The opportunity to show his “skills” finally appears when a small production company decides to produce a feature about a transgender woman. The director soon uses his undeniable charm to embrace the project together with his girlfriend Dolores Fuller (Sarah Jessica Parker), which helped him by participating as an actress and typist of the scripts. However, even if its impending failure falls into an arc of foreshadowing mainly for the aesthetic chosen by Burton, Ed is fully aware that the show business and the entertainment world cherish big names – and it is at this moment that he meets the legendary Bela Lugosi (incarnated by the applaudable Martin Landau), which fell into oblivion but received an offer to return to the promised stardom.
Even though the narrative is predictable – not in relation to the construction of the script or even with the presence of the dialogues, since the perspective provided by Scott Alexander it’s as metaphorical as it is purposefully canastrous, especially with regard to the monologues given by Ed and Bela -, the point of greatest enchantment is undoubtedly the technique. I can say without a doubt that ‘Ed Wood’ is the culmination of his career as a director and storyteller for not only being an original work, bringing aesthetic mannerisms that speak to the macabre cosmos for which he was known, but also for evoking a cinematic nostalgia for great cinema classics.
From the option to leave the final product in black and white to the use of fluid transitions that follow the formulaic rigidity of works from the 1930s and 1940s, the director includes his homage to both Ed and names such as Alfred Hitchcock, rescuing elements of its psychological thrillers within a softer and comic scope. In addition to the framings that value a scenic intimacy, we have the presence of numerous references to cinema noirwhich in itself is already a mimetic amalgamation of German expressionism and Italian neorealism: we have the constant presence of the Rembrandt’s triangle, an identity whose purpose is to hide the features of a character in the half-light, leaving him with a dubious atmosphere, especially when reinforced by the excessive presence of smoke – either from the external environment or from cigarettes. Even the representation of the characters, who seek their goals in nihilism and hedonism, speaks to these creative strands stronger than expected.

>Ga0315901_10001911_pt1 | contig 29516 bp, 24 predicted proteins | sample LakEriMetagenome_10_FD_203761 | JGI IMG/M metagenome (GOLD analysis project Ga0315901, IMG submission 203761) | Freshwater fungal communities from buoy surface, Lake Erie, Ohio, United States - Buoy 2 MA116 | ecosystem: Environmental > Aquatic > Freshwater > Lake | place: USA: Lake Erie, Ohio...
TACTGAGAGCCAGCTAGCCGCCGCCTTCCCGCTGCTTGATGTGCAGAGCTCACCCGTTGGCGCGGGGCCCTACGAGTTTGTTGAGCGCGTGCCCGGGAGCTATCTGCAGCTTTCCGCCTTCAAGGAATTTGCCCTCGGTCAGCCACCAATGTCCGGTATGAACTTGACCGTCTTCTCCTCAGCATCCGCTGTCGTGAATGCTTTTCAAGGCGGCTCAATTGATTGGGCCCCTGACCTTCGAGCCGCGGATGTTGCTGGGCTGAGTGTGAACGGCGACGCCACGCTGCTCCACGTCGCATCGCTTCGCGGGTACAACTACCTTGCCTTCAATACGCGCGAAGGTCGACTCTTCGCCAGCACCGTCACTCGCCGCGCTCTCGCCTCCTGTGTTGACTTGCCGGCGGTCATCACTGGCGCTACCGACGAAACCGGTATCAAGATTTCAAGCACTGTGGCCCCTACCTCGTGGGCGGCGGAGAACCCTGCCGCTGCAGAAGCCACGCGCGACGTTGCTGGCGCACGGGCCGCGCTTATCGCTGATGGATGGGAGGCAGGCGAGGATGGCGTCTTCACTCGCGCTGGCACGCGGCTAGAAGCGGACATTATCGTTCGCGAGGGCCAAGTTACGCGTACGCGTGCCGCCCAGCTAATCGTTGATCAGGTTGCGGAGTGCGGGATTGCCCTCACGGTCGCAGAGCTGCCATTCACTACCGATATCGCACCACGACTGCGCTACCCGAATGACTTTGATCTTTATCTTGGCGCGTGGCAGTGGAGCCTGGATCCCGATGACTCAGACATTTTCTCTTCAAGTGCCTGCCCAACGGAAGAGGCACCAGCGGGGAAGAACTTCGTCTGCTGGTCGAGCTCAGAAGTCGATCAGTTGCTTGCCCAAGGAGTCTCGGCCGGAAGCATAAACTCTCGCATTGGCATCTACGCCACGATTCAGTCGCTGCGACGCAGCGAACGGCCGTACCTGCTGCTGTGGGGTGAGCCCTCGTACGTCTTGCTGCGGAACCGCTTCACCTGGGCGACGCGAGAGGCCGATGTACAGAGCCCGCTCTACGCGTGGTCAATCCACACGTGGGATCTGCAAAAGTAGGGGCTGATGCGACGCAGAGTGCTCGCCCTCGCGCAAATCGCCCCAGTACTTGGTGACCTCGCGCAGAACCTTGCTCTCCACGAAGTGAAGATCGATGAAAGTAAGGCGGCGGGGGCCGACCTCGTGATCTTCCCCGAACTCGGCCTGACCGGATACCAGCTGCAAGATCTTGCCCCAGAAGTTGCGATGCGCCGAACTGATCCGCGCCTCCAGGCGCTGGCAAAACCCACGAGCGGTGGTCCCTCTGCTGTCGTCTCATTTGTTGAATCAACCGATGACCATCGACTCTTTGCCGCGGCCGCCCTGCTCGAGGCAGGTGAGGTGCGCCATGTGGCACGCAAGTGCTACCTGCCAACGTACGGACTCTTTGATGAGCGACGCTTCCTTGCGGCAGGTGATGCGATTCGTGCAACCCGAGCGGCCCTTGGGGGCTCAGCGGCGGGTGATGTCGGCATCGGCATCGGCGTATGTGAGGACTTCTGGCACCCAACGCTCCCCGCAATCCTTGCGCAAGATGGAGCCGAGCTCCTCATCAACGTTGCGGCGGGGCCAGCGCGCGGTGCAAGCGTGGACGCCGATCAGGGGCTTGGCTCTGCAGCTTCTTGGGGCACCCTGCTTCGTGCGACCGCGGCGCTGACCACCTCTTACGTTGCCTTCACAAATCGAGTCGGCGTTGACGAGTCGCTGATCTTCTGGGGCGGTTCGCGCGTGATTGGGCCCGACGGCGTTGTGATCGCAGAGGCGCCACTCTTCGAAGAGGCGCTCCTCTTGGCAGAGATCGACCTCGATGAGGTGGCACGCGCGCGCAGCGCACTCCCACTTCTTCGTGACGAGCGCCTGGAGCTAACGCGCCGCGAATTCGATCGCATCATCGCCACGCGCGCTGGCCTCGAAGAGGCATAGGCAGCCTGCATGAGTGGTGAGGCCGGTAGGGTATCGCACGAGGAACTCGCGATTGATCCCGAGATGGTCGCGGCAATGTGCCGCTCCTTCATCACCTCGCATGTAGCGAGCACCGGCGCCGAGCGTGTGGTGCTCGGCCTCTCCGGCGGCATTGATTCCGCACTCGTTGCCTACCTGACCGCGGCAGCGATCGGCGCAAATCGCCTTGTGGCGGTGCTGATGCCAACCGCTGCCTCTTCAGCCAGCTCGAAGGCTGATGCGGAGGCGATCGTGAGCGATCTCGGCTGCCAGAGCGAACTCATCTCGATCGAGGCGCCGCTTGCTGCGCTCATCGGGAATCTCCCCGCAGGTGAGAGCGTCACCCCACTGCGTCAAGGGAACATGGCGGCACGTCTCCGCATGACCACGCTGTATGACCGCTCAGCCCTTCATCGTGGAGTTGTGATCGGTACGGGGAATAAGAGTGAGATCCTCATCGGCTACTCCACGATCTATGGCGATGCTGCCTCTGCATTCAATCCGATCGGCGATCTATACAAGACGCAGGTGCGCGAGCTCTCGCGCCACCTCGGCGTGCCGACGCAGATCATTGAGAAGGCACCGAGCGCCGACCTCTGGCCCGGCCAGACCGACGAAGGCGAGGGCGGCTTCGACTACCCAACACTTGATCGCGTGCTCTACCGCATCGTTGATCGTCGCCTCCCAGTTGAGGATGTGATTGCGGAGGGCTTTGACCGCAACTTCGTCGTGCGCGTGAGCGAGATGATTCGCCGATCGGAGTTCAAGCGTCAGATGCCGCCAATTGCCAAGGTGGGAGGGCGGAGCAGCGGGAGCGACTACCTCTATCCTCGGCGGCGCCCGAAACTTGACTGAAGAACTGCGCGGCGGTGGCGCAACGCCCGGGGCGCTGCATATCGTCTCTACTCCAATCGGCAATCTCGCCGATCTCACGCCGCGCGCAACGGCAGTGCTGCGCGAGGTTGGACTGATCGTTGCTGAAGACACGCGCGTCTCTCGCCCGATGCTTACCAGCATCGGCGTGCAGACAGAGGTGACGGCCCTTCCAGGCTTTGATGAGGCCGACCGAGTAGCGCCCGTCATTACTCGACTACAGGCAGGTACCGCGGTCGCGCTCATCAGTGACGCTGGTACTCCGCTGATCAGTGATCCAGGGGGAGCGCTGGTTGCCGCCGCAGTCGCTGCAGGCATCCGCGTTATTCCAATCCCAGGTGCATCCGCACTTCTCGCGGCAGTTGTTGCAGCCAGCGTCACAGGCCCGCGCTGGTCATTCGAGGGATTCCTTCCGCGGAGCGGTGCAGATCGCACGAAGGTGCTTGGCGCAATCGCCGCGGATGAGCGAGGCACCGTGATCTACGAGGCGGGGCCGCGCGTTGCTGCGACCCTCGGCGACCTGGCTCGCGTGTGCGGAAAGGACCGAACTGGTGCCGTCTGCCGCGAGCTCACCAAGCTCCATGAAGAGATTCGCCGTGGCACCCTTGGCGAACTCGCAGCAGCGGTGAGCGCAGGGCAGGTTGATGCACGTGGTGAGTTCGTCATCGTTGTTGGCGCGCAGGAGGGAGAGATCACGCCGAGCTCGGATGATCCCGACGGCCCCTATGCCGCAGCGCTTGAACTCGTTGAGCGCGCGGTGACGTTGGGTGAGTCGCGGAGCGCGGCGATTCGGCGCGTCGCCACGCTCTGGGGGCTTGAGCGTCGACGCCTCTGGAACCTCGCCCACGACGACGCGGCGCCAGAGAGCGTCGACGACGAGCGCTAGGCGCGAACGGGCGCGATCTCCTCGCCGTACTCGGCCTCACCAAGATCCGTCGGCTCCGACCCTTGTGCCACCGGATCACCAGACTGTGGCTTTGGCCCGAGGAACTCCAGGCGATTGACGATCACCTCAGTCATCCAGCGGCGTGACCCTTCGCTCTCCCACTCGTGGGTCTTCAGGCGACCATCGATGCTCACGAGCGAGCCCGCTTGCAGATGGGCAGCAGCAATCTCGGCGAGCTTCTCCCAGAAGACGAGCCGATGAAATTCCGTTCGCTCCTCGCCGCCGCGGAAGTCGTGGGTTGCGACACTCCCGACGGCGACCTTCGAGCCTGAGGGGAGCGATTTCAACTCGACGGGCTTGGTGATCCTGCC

Burton also pays homage to the protagonist by placing references to the iconic ‘Citizen Kane’the first work of Orson Welles that never received the credit it should have at the time of its release. There is a brief moment, following the dramatic patterns of this film in question, where Orson and Ed meet and have a brief discussion about the movie industry and how this is a bloodthirsty game and pure carnage that uses and abuses until the last drop of life be drained. Although the confrontation has a melodramatic air – scrutinized by a more flowery rendition of the soundtrack to ‘Or Lake two Swans’ -, everything moves in a very interesting and engaging fluidity.
‘Ed Wood’ it’s outrageously fun and amazing. In addition to very well-designed performances and a solid scope, this work emerges as the main basis for Burton’s promising career, showing that his versatility and his narrative skill are not restricted only to the ode of the bizarre, but also to believable dramas that reflect the dream of many people – including your own.